Marijuana advocates filed a suit in a U.S. Circuit Court today to force the Obama administration to answer a petition that seeks to have the federal government recognize cannabis as a drug with acceptable medical uses.
The suit wants the court to order the administration to answer the original request within 60 days. This after nine years of stalling on the matter, according to California NORML, which is party to Monday's suit.
If the coalition of pro-pot organizations is successful, marijuana would be taken out of the federal Schedule I category -- the group of outlaw drugs with no legitimate uses, to which cocaine doesn't even belong -- and, presumably, made available as a medicine from coast-to-cost. Wishful thinking?
According to a statement, the Coalition for Rescheduling Cannabis says the administration (first Bush's, now Obama's) never responded to its 2002 petition to reschedule marijuana, "despite a formal recommendation in 2006 from the Department of Health and Human Services (HHS) to the Drug Enforcement Administration (DEA), the final arbiter in the rescheduling process."
The case has been going on so long that one of the patients named as a plaintiff has died, according to the coalition.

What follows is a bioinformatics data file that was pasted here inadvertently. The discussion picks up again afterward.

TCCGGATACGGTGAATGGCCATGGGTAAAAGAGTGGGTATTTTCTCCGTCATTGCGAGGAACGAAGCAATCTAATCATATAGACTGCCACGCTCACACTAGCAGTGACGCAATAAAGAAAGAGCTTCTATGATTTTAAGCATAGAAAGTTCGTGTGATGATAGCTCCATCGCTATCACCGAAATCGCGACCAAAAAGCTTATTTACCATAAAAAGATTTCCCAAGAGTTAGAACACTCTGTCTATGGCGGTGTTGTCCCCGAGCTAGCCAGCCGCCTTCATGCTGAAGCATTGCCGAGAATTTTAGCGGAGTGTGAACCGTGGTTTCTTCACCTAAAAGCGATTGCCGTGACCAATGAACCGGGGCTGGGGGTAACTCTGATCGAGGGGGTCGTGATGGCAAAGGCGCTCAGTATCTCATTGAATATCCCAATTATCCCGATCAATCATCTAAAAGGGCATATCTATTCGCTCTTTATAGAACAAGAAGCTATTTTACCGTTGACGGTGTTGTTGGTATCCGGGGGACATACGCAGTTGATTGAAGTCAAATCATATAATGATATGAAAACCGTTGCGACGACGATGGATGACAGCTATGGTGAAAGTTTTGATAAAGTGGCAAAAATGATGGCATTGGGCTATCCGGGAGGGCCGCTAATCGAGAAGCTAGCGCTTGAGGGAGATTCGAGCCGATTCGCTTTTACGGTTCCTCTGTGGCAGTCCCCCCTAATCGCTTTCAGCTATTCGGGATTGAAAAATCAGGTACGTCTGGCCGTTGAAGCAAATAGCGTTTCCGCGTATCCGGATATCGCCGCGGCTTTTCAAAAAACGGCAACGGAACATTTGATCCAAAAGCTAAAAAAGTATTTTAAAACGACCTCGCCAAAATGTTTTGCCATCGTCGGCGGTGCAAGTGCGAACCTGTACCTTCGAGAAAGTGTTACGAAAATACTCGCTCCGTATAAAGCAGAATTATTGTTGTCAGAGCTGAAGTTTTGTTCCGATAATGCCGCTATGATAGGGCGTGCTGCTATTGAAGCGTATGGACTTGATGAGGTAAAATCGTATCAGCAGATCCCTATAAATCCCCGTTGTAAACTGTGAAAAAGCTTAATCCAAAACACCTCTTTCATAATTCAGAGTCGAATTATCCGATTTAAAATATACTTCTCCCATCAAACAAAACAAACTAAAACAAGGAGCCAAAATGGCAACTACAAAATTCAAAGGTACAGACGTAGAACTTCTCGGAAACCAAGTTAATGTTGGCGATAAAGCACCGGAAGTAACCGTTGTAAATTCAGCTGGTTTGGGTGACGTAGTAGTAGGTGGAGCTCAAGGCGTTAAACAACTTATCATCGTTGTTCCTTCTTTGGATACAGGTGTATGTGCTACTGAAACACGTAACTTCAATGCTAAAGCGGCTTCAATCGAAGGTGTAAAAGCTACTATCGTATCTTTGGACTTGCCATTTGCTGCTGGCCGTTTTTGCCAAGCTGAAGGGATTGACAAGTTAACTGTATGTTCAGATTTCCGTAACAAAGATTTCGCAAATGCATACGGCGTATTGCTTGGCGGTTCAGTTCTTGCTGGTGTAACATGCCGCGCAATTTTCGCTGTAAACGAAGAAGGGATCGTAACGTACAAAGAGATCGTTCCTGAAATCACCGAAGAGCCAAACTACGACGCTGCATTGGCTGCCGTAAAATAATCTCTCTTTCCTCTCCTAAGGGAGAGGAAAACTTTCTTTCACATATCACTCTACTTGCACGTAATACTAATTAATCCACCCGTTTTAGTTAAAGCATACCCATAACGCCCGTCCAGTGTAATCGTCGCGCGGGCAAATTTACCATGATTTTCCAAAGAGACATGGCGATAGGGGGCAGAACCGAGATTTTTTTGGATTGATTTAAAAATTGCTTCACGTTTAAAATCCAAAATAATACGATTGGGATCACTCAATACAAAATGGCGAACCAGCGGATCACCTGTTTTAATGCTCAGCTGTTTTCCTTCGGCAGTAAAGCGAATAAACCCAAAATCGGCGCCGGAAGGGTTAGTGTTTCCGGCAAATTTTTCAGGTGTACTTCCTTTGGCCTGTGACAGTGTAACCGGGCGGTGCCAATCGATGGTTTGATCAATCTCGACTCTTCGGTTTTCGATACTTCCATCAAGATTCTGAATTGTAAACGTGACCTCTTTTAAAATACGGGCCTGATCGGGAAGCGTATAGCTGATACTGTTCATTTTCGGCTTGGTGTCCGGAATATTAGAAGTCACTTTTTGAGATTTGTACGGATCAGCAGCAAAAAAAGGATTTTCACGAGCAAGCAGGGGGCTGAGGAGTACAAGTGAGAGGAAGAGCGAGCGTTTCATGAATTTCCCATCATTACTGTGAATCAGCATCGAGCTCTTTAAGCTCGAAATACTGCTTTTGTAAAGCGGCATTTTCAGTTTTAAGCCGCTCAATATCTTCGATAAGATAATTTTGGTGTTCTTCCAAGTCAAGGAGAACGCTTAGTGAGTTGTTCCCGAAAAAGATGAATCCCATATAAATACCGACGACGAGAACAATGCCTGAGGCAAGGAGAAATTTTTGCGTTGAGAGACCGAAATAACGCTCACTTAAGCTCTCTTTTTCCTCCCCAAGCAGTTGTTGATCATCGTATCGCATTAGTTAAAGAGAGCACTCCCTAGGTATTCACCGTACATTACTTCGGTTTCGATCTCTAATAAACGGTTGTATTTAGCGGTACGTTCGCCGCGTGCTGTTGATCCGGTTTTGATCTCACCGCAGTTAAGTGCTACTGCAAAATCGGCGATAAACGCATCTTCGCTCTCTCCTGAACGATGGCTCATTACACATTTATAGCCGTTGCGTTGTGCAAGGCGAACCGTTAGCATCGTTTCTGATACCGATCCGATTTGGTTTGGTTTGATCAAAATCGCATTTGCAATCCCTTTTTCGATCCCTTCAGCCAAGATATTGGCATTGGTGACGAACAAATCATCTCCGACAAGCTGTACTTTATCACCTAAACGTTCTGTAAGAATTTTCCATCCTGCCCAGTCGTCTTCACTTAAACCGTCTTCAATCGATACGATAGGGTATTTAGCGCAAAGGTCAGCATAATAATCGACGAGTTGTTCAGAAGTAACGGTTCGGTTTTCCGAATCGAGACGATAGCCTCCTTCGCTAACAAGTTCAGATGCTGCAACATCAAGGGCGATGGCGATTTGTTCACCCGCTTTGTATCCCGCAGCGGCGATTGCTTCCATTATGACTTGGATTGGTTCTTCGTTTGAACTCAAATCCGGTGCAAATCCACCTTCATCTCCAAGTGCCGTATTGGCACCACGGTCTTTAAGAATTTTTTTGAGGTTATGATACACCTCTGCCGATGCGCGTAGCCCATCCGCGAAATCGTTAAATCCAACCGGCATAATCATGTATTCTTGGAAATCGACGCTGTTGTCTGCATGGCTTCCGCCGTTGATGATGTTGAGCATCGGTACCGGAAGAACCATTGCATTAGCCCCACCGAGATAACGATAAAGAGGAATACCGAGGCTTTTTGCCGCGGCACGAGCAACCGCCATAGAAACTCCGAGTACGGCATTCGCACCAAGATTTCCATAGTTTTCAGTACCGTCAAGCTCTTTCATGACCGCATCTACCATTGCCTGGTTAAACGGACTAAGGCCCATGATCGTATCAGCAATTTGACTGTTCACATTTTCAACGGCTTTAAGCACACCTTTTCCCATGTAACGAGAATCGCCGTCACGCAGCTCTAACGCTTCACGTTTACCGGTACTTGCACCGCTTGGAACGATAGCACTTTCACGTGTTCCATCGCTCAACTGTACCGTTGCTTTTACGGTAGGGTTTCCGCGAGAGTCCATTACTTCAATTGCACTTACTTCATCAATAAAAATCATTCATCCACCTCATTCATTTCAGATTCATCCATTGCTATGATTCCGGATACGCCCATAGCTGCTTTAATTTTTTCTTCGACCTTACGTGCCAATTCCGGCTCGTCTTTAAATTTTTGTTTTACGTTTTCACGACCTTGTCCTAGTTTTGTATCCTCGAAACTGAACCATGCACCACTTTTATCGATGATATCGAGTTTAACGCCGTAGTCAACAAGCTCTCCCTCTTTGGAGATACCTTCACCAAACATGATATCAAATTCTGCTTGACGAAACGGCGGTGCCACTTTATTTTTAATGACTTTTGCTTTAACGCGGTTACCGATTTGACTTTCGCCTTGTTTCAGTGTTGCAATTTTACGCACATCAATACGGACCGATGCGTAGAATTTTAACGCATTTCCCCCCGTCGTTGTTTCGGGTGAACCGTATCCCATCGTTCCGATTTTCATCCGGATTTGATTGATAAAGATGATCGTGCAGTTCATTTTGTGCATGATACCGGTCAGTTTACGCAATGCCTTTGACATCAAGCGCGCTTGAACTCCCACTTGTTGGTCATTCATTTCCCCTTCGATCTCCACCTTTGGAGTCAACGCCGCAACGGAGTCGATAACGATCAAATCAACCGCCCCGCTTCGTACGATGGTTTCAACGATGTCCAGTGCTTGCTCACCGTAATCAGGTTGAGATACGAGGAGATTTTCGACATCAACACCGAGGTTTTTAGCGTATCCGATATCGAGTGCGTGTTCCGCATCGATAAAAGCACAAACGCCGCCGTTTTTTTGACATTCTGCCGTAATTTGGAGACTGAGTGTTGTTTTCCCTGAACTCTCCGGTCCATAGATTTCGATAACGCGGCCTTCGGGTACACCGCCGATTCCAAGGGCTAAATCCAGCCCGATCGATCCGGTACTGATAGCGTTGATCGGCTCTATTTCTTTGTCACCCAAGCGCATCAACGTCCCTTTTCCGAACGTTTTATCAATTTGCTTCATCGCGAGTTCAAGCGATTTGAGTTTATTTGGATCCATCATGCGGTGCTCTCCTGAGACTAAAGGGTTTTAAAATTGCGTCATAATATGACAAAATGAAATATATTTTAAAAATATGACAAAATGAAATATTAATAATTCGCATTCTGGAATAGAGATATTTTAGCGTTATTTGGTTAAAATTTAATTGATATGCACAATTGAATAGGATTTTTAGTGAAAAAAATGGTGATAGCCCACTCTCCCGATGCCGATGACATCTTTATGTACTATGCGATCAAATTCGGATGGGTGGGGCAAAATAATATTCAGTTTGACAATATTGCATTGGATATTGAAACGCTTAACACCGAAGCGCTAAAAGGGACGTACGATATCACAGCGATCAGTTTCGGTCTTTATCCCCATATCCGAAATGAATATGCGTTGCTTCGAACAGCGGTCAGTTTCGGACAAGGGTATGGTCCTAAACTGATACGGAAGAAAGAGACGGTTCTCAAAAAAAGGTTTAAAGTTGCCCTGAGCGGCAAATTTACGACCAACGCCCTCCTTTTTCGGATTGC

Joe Elford, lead counsel on the writ and Americans for Safe Access' top attorney, says:
The federal government's strategy has been delay, delay, delay. It is far past time for the government to answer our rescheduling petition, but unfortunately we've been forced to go to court in order to get resolution.
Monday's filing accuses the government of "unreasonable delay."
" ... Ample evidence of its [pot's] therapeutic value exists based on scientific studies in the US and around the world," states the coalition.
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It also notes that synthetic THC has already been classified as Schedule III.
California NORML director Dale Gieringer:
It is unacceptable for seriously ill Americans to wait a decade for their government to even respond to their petition for legal access to medicine to relieve their pain and suffering. The government's unreasonable delay seriously impugns its competence to oversee Americans' health care. The administration should act promptly to address its obsolete and bankrupt policy in accordance with President Obama's pledge to put science above politics.